In this particular instance I missed the early boat due to some work stuff being broken and got home 30 minutes into my two hour deliver window. The story ends as you might expect — while I fumed at them for being so late, in reality they had come right at the beginning of the window, I wasn’t home, and they drove off with my groceries. The consequences are no groceries and a hefty $50 restocking fee. And now I have to go to the grocery store anyway.

This seems like a common enough problem that there should be ways to mitigate it. When I was using the excellent Boston Organics while living in Cambridge, they made their deliveries in re-usable green plastic tubs and would place them at a location specified by the homeowner if no one was there to receive them. They also encouraged the use of supplementary coolers and/or ice packs. The delivery driver would redistribute the most perishable or fragile items to a cooler if one was provided. This approach is environmentally friendly, convenient, and much more forgiving in terms of time delays — on both sides.

Peapod’s method of leaving the customer in the dark with no email or web communication and their inability to deliver when someone is not home makes the service much less desirable than Boston Organics. Their use of copious numbers of plastic bags makes them much less environmentally friendly. It is exacerbated by the fact that the plastic bags are then placed into plastic bins, but the bins are not a part of the delivery.

I share some of the blame in this instance, for getting home late, but a good customer-focused company, especially a delivery company that traffics in perishable goods like Peapod, should have very robust exception handling to deal with such situations. I discovered this morning that they left one message on my home phone, whereas I was looking for a call on my cell or an email or text message. There is lots of room for improvement here.

And it may go without saying, but Peapod has proven to be less convenient to me than just going to the grocery store, so I do not plan to use their service in the future.

The enthusiasm gap

I went into the home inspection nervous about what we would find. The house was lacking in all possible “curb appeal,” which brought down the price to what we could afford, but was it structurally sound? The home inspector, an old guy nearing retirement, was almost universally positive. I pointed out areas of concern — plumbing? Fine. What about the siding, which looks terrible? That stuff lasts forever. Boiler? Practically new! (It is about 20 years old.) And the roof? Seems to be in good shape! This is a great house, he kept saying, you’re going to do well here.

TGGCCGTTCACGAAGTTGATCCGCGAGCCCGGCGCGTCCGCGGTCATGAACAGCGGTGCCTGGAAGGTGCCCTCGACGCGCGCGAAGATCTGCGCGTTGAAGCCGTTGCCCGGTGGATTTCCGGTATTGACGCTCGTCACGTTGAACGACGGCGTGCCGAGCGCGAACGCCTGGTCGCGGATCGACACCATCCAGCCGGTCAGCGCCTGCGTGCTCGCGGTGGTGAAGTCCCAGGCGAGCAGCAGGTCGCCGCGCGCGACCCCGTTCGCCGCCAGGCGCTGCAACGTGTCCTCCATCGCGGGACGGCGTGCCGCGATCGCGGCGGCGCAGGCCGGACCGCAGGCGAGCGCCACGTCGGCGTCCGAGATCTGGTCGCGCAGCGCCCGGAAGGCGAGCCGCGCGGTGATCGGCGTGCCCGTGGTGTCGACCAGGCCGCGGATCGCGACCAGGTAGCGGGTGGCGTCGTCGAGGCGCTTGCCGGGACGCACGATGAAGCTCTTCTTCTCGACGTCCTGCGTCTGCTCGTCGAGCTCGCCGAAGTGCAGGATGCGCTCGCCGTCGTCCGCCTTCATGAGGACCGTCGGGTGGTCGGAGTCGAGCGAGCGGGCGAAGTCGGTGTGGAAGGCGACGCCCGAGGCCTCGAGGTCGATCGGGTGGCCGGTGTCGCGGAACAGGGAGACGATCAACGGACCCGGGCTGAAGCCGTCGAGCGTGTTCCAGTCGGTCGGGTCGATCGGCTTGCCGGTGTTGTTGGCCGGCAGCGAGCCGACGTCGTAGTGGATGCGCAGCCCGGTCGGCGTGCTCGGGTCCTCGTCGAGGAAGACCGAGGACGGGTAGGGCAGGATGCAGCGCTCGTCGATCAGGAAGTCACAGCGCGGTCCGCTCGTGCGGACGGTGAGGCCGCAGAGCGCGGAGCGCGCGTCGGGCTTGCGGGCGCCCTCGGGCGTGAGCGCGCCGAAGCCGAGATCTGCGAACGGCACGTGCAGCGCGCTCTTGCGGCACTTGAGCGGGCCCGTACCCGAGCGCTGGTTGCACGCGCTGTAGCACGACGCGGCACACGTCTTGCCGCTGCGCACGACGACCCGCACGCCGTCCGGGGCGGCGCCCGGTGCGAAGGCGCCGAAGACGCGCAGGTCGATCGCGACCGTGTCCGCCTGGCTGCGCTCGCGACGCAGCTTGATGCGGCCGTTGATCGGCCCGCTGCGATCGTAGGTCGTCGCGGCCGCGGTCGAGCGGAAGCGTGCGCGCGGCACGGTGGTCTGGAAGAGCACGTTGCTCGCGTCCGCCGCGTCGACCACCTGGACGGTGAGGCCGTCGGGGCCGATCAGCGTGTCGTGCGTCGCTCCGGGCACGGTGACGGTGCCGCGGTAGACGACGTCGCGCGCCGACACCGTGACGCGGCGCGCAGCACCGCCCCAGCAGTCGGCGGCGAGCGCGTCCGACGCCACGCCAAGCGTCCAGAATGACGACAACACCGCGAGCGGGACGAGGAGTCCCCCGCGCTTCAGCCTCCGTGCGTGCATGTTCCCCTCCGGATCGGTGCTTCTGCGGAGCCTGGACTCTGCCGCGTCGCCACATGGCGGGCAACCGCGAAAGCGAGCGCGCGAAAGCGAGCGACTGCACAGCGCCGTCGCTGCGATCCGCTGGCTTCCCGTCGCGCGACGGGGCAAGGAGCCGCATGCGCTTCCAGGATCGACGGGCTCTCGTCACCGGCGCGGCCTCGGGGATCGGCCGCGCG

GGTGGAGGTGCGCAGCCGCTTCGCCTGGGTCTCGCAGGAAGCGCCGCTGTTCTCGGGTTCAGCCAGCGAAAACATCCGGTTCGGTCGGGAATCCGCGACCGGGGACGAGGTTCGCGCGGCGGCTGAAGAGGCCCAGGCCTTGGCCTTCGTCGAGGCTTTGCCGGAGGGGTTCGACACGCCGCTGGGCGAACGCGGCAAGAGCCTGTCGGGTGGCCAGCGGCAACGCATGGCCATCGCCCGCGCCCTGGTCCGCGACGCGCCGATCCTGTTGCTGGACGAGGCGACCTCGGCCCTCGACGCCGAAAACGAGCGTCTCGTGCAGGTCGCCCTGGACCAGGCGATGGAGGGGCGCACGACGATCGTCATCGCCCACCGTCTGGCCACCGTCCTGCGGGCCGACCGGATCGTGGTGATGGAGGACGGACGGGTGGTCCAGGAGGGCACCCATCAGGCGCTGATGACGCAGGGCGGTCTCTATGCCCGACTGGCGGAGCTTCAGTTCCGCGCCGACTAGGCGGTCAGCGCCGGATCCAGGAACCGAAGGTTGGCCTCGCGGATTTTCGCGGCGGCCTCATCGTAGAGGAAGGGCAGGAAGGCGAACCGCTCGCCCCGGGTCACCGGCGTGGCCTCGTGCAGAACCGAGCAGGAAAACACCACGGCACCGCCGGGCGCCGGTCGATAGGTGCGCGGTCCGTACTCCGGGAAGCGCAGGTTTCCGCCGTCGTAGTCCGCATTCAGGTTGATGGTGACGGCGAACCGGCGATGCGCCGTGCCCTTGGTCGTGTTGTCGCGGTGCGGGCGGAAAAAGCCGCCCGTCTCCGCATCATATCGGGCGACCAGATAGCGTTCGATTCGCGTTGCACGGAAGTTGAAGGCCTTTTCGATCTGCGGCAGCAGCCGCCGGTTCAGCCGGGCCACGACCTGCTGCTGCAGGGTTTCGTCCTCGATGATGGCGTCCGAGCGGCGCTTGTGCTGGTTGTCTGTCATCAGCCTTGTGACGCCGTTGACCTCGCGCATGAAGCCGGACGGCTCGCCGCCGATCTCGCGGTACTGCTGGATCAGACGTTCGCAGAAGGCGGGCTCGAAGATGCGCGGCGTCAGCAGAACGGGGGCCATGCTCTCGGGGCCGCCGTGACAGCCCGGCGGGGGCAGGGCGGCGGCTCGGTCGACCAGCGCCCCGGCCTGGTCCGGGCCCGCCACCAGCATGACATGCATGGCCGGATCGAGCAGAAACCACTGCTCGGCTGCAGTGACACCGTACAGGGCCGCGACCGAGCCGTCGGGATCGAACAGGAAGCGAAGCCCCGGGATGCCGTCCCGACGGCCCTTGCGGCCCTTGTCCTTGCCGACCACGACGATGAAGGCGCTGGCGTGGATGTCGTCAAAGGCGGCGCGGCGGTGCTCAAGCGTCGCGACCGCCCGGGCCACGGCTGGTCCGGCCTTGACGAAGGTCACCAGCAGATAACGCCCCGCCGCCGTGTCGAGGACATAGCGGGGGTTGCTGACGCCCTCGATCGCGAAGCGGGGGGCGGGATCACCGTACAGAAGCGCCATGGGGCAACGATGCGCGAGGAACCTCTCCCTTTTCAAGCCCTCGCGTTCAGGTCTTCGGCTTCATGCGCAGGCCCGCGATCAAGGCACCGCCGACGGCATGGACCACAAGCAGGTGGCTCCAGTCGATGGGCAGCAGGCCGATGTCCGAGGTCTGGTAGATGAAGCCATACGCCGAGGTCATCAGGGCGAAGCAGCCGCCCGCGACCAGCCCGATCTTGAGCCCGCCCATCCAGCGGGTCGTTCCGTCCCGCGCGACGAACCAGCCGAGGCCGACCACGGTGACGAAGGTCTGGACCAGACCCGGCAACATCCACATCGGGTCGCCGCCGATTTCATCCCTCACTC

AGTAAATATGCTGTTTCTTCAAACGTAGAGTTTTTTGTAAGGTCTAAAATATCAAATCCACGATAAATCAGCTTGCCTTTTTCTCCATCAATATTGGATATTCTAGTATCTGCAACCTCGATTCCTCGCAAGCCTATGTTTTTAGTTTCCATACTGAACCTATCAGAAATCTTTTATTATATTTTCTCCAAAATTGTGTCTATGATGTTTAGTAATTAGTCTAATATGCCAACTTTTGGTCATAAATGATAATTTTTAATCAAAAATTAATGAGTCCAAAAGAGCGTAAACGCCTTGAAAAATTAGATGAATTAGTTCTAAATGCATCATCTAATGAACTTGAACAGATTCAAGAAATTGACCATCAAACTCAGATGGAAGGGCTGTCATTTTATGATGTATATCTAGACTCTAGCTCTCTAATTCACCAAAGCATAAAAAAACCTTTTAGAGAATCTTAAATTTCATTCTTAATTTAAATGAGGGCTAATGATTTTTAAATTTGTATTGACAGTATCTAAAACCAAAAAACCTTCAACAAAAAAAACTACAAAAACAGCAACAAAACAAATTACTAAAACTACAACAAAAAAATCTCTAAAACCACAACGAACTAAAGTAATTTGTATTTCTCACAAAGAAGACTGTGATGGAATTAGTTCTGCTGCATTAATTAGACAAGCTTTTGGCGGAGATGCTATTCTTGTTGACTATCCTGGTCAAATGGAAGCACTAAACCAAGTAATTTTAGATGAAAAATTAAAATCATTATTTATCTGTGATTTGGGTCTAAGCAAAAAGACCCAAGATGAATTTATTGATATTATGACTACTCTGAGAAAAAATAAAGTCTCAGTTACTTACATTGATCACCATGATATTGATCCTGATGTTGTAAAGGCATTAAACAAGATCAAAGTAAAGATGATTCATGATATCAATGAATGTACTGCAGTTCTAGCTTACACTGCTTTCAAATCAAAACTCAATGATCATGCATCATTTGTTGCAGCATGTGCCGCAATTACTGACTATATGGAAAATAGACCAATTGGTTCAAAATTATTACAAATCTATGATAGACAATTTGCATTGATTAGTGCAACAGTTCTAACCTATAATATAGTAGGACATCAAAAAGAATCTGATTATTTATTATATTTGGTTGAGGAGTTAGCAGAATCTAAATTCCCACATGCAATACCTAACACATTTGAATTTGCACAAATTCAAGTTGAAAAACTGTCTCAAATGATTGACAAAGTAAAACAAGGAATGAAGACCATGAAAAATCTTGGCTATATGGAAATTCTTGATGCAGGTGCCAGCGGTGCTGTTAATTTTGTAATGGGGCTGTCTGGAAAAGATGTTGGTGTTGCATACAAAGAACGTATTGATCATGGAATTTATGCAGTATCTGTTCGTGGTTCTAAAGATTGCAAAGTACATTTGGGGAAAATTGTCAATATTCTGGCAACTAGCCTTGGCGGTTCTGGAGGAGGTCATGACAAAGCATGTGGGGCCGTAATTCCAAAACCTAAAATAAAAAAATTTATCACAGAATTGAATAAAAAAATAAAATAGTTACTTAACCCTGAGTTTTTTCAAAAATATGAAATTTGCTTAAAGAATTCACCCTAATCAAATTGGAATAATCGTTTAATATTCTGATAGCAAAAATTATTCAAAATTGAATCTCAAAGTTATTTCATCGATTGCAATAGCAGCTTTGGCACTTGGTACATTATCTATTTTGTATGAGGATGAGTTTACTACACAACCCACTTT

Pleasantly surprised (and a bit confused), we addressed a few small inspection issues with the seller and obtained a closing credit towards some future repairs, and moved forward with the purchase.

It needs some work

After moving in we called in a respected contractor in the area that specializes in restoring old homes. The team of two brothers took us through the entire house, jumping on floors, poking and prodding, making lots of notes. They asked us what we wanted and what our ideas were, and took a copy of the inspection report. They came back with a proposal that was slightly jaw-dropping in price, but comprehensive. They found old knob-and-tube wiring which needed to be replaced, recommended upgrading to 200 amp service, pointed out problems with floor joists and old plumbing. They recommended re-siding with Cedar Impressions and replacing the windows with high quality Anderson 400s. They included pricing for a gut renovation of the kitchen (as we had discussed), moving a few walls, and relocating a bathroom. If we had the money, we would do it all.

Continue reading “The enthusiasm gap”

Cooking with fire

Unpacking is hard. We’re in week three and most of my clothes are still in boxes, along with a lot of other things. Tools are scattered about, including some shiny new ones, but we’ve finally gotten rid of the last of the ripped up staircase carpeting, and most of the empty cardboard boxes. We’ve also unpacked much of the kitchen, which required a very intense round of cleaning and sanitizing of some pretty disgusting cabinets, fridge, and even dishwasher! We haven’t touched the oven yet — it’s just too scary.